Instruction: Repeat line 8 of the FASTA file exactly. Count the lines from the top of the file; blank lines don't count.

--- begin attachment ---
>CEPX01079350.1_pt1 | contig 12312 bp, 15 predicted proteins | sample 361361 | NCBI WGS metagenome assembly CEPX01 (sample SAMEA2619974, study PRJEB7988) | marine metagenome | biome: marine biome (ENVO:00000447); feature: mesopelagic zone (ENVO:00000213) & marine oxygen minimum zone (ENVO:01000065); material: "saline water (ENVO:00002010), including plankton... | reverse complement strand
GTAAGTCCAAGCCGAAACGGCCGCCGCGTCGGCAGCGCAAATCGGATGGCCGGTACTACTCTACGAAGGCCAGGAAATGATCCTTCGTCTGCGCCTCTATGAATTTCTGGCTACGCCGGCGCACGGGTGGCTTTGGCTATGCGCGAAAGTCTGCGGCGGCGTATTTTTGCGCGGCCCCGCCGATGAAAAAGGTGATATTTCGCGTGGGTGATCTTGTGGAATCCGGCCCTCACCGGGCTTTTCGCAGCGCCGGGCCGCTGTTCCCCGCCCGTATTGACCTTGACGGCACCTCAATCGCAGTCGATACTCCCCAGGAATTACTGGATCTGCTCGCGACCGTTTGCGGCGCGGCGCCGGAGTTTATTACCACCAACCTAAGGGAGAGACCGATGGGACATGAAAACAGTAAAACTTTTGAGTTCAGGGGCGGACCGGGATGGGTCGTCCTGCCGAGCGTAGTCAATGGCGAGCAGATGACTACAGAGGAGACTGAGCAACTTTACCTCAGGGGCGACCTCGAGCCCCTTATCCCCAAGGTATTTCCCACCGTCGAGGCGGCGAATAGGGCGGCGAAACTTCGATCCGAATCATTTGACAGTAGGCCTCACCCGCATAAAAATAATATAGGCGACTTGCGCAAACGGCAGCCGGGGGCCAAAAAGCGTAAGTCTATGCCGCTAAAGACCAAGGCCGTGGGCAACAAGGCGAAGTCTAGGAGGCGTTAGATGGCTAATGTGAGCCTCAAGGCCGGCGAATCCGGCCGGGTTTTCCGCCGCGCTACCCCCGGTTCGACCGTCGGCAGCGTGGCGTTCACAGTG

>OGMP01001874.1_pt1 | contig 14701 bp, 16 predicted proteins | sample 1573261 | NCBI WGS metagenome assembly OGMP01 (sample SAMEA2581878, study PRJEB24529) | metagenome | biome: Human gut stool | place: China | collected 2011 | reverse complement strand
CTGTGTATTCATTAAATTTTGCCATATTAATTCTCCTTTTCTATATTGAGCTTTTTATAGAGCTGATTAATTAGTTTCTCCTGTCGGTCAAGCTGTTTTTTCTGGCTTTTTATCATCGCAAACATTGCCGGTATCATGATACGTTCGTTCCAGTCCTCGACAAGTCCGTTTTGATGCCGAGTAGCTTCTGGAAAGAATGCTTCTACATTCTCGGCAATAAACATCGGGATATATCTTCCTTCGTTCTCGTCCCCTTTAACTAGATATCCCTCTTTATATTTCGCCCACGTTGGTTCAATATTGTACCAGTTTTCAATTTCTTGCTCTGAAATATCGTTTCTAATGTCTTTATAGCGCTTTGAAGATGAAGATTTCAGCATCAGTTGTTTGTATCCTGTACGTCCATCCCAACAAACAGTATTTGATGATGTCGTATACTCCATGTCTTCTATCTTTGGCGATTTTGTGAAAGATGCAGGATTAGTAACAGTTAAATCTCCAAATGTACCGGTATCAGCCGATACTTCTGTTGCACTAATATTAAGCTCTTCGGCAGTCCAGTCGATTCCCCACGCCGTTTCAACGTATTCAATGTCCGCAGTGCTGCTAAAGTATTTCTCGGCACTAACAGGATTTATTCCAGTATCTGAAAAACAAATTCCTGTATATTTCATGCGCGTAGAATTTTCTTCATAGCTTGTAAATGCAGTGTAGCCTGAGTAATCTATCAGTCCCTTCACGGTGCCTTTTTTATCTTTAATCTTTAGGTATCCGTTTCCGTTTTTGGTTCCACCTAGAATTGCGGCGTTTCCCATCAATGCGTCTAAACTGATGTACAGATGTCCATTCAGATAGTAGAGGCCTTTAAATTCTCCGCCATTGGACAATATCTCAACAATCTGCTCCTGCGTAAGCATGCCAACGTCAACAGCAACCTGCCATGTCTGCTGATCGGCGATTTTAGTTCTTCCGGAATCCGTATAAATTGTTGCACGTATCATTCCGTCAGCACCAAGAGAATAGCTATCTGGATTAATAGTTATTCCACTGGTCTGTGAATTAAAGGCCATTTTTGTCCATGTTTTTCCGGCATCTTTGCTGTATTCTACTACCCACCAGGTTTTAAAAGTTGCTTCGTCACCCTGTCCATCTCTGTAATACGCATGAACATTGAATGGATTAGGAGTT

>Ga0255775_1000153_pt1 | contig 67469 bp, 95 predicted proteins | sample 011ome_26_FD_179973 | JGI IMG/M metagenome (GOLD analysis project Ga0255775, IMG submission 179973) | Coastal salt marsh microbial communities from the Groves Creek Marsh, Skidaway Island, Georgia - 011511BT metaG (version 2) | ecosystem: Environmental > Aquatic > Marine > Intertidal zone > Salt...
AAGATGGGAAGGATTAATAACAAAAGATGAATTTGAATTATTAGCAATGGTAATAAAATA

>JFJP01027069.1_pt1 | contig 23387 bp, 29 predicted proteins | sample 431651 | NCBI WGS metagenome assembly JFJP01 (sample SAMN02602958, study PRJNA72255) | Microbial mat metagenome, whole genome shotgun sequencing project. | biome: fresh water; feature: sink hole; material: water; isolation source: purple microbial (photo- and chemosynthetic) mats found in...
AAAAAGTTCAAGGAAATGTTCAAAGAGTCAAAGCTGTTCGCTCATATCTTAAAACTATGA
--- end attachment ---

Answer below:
AAAAAGTTCAAGGAAATGTTCAAAGAGTCAAAGCTGTTCGCTCATATCTTAAAACTATGA